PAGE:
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Proceedings Paper

Integrated primary flight display: the sky arc
Author(s): Theodore J. Voulgaris; Sam A. Metalis; R. Scott Mobley
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Paper Abstract

Flight instrument interpretability has been a key piloting issue because it is directly related to operator performance and inversely related to operator error. To improve interpretability we have developed the Sky Arc, a new symbology initially developed for attitude control, particularly for a helmet-mounted display. It consists of an integrated set of graphic symbols which vary in a continuous, analog fashion with changing flight parameters. The Sky Arc currently integrates, pitch, roll, heading, air speed, and terrain avoidance. The display can be integrated into a head down display, a head up display, or a helmet mounted display. In this preliminary study the usability of the Sky Arc as an attitude indicator was compared to a conventional head-up display pitch ladder symbology. The test involved six test subject pilots and a medium-fidelity simulator. The pilots were asked to fully recover from a series of unusual attitude conditions that were presented on the simulator. The time taken to recover and the correctness of the recovery procedure served as the objective evaluation measures. A Likert-type rating scale and open-ended subject matter expert opinions served as the subjective measures of evaluation. To examine whether there was a relationship between usability of the attitude indicator and difficulty of the unusual attitude, the workload levels involved in performing the unusual attitude recoveries were grouped into three levels, low, medium, and high. At each workload level there were four conditions, for a total of 12 different conditions. Each pilot was asked to recovery twice from each condition, for a total of 24 unusual attitude recovery trials. The test trials were counterbalanced and displayed in a prearranged order. No differences due to difficulty of the unusual attitude were detected. Overall, the study revealed that the Sky Arc led to generally faster recoveries than did the standard display, as well as higher subjective preference ratings. Although the pilots had thousands of hours of familiarity with pitch ladder symbologies, they recovered more quickly using the Sky Arc symbology with which they had had no previous experience. This evidence suggests that further research is warranted to examine the utility of the Sky Arc symbology.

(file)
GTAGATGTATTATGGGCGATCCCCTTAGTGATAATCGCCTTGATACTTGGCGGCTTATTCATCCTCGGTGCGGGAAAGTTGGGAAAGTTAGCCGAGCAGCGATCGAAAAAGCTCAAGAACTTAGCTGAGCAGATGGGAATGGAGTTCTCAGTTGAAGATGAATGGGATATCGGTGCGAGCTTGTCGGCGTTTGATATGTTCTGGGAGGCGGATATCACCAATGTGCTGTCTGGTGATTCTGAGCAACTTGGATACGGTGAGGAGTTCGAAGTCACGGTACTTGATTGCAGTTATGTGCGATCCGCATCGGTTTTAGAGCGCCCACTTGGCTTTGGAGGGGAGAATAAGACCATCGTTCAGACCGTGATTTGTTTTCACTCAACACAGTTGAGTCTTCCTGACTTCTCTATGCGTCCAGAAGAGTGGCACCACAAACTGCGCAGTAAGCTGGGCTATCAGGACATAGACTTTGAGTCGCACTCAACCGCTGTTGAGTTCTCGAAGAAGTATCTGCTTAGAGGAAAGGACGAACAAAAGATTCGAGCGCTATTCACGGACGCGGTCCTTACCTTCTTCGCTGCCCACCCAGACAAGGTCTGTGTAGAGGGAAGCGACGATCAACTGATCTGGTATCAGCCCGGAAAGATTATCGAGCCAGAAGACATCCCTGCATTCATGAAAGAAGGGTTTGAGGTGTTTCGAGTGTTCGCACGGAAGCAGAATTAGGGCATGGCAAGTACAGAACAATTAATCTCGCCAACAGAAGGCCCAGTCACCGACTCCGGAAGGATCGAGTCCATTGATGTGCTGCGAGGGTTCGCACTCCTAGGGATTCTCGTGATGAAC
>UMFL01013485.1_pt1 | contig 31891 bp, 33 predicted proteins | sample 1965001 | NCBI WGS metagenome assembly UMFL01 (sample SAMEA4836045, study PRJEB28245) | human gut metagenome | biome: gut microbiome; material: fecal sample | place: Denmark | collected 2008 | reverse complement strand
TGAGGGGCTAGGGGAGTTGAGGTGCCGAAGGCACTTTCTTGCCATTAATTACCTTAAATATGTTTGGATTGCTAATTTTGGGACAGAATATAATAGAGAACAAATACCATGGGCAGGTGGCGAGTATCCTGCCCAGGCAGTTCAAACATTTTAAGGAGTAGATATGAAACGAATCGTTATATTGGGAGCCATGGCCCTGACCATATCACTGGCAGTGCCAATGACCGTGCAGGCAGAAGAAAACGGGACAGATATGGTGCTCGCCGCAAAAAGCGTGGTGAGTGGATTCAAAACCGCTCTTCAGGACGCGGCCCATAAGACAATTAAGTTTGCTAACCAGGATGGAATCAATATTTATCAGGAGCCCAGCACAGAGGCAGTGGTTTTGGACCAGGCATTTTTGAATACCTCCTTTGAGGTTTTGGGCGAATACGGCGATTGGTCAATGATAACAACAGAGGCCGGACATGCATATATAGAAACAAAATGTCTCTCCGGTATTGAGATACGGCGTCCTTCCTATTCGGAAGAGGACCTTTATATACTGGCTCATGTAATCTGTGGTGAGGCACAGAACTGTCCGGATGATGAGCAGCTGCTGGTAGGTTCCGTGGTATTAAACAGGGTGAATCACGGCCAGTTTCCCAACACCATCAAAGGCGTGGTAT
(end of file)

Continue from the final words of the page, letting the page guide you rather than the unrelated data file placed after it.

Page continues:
Paper Details

Date Published: 22 May 1995
PDF: 10 pages
Proc. SPIE 2465, Helmet- and Head-Mounted Displays and Symbology Design Requirements II, (22 May 1995); doi: 10.1117/12.209739
Show Author Affiliations
Theodore J. Voulgaris, Northrop Grumman Corp. (United States)
Sam A. Metalis, Northrop Grumman Corp. (United States)
R. Scott Mobley, Northrop Grumman Corp. (United States)

Published in SPIE Proceedings Vol. 2465:
Helmet- and Head-Mounted Displays and Symbology Design Requirements II
Ronald J. Lewandowski; Wendell Stephens; Loran A. Haworth, Editor(s)

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